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River Parks, Shops Proposed

Development: Controversial plan calls for nonindustrial uses of rail yards near downtown. Critics cite costs and need for projects that would create jobs.

March 01, 1998|LARRY GORDON | TIMES STAFF WRITER

Boosters of the Los Angeles River proposed controversial initiatives on Saturday to convert two railroad yards near downtown into a riverfront park west of San Fernando Road and a new canal lined with housing, shops and sports fields on Chinatown's east side.

Those ideas for the Taylor and former Southern Pacific train yards were put forward at "The River Through Downtown" conference at the Central Library, attended by about 200 people, including federal, state and local officials.

Some skepticism was raised about costs and anticipated zoning battles to block industrial development. Keynote speaker Rep. Xavier Becerra, although supportive of river restoration, warned that some area residents want jobs and new supermarkets most of all. "There will be a point when there will be conflict," the Los Angeles Democrat said.

But many participants stressed that timing is crucial because the railroad yards are for sale. And they said government funding to acquire portions of the land may be available, although no solid cost estimates were offered.

"This kind of opportunity is a once-in-a-hundred-years opportunity," said architect Arthur Golding.

He helped design the proposal to divert river water into the former yards east of Broadway in Chinatown and create a 50-acre neighborhood, laced with bridges and sports fields, around a waterway. This River Park concept would revive the canal system that early Spanish settlers built to irrigate farms near the original pueblo of Los Angeles.

That Chinatown plan, and one for a park at Taylor Yard about a mile and a half to the north, tap into current concerns about El Nino storms. The Chinatown canal is intended to serve as a backup flood control basin.

A similar role is envisioned for Taylor Yard, where dredging polluted soil would create a crescent-shaped river tributary. An existing Union Pacific rail line would be shifted eastward and elevated in spots. Low-rise retail and light industrial buildings would be built close to San Fernando Road, and two new bridges, one just for pedestrians, would cross the river and connect the isolated Cypress Park district to the river's west bank.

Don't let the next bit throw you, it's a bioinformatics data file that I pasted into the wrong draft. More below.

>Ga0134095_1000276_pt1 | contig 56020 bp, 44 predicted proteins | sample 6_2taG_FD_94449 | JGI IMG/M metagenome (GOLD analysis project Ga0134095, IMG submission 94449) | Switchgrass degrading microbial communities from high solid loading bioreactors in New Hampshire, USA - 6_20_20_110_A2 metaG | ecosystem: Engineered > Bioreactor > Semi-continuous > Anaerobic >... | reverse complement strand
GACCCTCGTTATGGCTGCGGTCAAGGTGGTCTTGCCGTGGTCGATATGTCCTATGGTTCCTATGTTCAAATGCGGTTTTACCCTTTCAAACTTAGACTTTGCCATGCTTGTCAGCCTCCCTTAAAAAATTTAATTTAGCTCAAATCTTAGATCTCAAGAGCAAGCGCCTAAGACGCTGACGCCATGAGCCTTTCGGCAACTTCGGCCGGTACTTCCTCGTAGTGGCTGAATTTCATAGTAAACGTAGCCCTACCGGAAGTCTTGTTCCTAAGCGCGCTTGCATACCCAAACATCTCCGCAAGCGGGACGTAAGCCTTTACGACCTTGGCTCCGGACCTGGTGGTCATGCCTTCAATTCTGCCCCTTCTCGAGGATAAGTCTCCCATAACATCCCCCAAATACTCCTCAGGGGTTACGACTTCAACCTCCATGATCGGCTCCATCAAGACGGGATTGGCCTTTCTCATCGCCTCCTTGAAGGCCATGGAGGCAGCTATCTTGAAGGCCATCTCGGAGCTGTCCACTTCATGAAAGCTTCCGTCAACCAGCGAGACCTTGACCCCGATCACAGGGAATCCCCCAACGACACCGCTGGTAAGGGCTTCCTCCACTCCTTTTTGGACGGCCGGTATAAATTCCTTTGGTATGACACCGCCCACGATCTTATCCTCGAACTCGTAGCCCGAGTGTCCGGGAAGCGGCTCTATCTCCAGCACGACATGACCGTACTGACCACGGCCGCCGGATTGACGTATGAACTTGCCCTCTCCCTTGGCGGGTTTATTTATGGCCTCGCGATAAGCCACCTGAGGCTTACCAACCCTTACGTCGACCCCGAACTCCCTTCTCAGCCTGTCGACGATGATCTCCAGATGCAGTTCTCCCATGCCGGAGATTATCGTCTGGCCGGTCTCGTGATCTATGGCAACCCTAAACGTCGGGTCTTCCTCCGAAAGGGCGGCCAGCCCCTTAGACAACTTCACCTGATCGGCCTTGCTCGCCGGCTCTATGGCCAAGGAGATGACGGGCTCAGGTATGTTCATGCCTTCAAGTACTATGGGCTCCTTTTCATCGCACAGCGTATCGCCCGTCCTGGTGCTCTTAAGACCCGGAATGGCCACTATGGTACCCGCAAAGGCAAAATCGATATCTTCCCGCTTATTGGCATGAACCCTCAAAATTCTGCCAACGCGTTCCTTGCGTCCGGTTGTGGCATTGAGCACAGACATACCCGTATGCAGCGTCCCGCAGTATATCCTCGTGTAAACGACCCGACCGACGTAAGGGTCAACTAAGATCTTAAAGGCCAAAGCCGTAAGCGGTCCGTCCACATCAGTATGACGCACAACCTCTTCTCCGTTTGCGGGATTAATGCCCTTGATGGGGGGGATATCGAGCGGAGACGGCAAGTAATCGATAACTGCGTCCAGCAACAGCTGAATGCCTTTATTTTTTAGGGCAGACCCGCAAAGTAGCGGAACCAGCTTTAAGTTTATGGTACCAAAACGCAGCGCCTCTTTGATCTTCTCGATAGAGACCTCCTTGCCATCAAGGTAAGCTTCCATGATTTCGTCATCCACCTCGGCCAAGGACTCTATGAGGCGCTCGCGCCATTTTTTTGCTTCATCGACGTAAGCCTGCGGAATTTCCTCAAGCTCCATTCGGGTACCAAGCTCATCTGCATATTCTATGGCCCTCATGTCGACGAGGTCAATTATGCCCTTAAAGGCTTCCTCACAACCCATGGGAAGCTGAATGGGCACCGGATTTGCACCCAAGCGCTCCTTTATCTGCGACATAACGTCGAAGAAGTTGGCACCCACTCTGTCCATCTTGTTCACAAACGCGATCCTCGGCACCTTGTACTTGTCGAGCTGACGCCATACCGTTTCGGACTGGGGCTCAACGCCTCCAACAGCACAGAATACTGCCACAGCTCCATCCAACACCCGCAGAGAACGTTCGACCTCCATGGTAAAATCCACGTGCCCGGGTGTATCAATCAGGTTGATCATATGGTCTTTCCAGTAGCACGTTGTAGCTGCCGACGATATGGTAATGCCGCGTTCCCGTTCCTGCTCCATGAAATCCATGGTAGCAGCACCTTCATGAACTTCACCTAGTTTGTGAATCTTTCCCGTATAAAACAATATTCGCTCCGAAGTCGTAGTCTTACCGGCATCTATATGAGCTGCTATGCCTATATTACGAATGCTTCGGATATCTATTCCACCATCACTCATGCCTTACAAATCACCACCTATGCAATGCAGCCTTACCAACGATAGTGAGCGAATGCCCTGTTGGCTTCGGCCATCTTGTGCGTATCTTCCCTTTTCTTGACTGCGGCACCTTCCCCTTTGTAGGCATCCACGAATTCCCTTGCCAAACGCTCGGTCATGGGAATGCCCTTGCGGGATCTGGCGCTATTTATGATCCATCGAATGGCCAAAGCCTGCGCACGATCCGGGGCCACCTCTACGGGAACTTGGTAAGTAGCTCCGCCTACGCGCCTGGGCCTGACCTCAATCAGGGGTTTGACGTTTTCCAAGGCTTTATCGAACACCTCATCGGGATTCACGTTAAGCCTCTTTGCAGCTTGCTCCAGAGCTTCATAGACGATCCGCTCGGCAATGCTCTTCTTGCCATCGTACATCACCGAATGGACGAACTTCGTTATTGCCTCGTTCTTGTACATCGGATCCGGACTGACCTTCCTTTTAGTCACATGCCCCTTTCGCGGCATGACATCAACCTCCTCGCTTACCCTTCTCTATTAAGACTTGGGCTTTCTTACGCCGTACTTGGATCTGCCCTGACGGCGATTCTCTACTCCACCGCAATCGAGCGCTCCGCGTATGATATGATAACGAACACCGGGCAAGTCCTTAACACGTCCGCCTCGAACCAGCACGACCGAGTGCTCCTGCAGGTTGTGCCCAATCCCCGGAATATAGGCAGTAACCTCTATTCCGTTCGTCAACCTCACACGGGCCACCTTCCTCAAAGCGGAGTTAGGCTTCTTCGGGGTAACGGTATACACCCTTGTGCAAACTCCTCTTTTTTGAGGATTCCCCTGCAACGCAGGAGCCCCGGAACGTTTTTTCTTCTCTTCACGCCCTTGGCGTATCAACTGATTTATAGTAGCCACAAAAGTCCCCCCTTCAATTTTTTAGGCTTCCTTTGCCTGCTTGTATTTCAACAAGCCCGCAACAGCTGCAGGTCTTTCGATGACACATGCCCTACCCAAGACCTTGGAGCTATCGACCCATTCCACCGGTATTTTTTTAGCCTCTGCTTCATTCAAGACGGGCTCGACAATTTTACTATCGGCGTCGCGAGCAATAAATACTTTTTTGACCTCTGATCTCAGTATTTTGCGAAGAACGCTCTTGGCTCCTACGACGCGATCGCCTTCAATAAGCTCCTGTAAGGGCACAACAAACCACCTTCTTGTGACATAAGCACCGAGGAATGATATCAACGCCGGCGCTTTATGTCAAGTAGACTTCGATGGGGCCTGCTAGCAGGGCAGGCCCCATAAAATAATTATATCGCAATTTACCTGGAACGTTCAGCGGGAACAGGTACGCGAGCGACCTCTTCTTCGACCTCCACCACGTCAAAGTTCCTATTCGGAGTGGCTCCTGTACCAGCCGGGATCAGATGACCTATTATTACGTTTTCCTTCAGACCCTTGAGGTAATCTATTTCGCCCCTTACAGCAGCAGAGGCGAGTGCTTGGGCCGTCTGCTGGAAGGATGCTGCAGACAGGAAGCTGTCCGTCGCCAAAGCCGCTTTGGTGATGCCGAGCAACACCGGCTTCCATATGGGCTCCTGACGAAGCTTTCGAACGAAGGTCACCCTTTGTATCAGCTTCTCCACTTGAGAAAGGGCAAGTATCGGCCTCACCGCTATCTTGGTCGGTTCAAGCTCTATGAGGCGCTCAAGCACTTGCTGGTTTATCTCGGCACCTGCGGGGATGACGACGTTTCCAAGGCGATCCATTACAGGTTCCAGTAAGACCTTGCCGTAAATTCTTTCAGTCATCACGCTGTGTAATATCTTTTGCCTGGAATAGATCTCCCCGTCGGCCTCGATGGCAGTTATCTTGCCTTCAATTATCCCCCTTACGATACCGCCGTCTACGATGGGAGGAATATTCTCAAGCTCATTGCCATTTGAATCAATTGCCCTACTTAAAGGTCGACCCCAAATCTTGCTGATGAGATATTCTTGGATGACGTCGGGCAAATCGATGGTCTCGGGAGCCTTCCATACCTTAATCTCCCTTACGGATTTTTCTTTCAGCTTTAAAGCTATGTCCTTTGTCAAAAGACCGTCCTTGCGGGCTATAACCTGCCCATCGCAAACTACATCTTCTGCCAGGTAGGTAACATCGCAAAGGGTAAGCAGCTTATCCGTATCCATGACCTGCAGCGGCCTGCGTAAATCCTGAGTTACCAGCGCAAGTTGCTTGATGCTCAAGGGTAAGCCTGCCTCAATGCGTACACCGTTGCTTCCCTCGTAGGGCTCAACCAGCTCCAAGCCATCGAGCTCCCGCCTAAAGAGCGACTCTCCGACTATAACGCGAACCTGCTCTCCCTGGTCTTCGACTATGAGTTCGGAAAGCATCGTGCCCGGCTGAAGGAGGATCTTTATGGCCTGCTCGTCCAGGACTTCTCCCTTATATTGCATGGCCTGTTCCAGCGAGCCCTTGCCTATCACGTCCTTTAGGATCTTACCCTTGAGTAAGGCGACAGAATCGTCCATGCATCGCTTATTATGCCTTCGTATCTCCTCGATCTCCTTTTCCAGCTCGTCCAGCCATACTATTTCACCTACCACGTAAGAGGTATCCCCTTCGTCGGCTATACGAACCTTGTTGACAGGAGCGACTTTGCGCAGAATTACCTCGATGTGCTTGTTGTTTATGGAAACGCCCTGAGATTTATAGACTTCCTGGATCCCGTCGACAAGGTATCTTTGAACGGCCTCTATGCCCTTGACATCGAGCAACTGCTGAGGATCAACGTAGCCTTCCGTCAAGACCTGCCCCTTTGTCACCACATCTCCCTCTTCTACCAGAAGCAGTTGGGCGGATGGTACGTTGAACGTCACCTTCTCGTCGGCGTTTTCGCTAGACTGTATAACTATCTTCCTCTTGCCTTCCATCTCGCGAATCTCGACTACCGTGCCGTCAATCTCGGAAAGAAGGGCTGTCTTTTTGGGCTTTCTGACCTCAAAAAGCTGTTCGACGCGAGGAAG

Taylor Yard, about 160 acres between the river's east bank and San Fernando Road south of the Glendale Freeway, has been mainly empty since the early '80s. Union Pacific recently agreed to sell about 90 acres for warehouses, film industry-related facilities and retail centers in deals that Mayor Richard Riordan supports, but that state Sen. Richard G. Polanco (D-Los Angeles) and river activists pledged Saturday to fight.

"Taylor Yard should be treated with as much care for the Eastside as Playa Vista is receiving for the Westside," said architect Kate Diamond, who worked on the Taylor Yard park idea. She referred to the lengthy debates and studies about the massive Playa Vista development, including the proposed DreamWorks SKG studio, on the Westside's Ballona Creek.

An aide to Riordan, who asked not to be identified, estimated that it would cost about $50 million to clean up the toxic wastes and buy half of Taylor Yard for a park. Many additional millions would be needed to build the tributary and recreation facilities, he added. "That would be very difficult to raise," he said.

Also discussed Saturday were possible bikeway connections between paths along the Los Angeles River and the Arroyo Seco and bicycle routes into Union Station in downtown. At certain points, that could require elevated bike bridges, perhaps attached to structures for the proposed Blue Line commuter rail project to Pasadena.

The conference was sponsored by Friends of the Los Angeles River, the Sierra Club and other environmental, civic and design organizations.

Speakers repeatedly referred to cities such as San Antonio and Brisbane, Australia, which have revived their downtowns with riverfront parks and commercial districts. The same could happen here, they stressed.

"I think it is impossible to exaggerate the importance of the river to downtown," said Dan Rosenfeld, real estate assets manager for the city of Los Angeles.

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